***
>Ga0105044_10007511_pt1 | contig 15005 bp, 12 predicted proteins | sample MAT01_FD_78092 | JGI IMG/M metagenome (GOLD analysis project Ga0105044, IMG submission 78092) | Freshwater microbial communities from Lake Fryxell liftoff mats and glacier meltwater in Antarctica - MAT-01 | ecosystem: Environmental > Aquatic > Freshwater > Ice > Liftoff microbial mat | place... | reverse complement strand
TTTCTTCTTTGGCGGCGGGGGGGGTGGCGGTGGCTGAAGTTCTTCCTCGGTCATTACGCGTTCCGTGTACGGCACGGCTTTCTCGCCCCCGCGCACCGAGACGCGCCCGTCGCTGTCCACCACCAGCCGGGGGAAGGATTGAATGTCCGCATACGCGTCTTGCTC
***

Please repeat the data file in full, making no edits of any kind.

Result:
>Ga0105044_10007511_pt1 | contig 15005 bp, 12 predicted proteins | sample MAT01_FD_78092 | JGI IMG/M metagenome (GOLD analysis project Ga0105044, IMG submission 78092) | Freshwater microbial communities from Lake Fryxell liftoff mats and glacier meltwater in Antarctica - MAT-01 | ecosystem: Environmental > Aquatic > Freshwater > Ice > Liftoff microbial mat | place... | reverse complement strand
TTTCTTCTTTGGCGGCGGGGGGGGTGGCGGTGGCTGAAGTTCTTCCTCGGTCATTACGCGTTCCGTGTACGGCACGGCTTTCTCGCCCCCGCGCACCGAGACGCGCCCGTCGCTGTCCACCACCAGCCGGGGGAAGGATTGAATGTCCGCATACGCGTCTTGCTC